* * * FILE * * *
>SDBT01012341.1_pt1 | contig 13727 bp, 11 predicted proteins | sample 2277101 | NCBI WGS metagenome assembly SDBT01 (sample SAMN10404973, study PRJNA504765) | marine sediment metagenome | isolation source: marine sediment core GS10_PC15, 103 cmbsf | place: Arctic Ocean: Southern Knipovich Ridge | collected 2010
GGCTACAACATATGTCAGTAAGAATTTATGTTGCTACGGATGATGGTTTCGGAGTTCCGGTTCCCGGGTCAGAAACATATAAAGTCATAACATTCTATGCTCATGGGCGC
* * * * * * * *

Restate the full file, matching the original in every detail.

>SDBT01012341.1_pt1 | contig 13727 bp, 11 predicted proteins | sample 2277101 | NCBI WGS metagenome assembly SDBT01 (sample SAMN10404973, study PRJNA504765) | marine sediment metagenome | isolation source: marine sediment core GS10_PC15, 103 cmbsf | place: Arctic Ocean: Southern Knipovich Ridge | collected 2010
GGCTACAACATATGTCAGTAAGAATTTATGTTGCTACGGATGATGGTTTCGGAGTTCCGGTTCCCGGGTCAGAAACATATAAAGTCATAACATTCTATGCTCATGGGCGC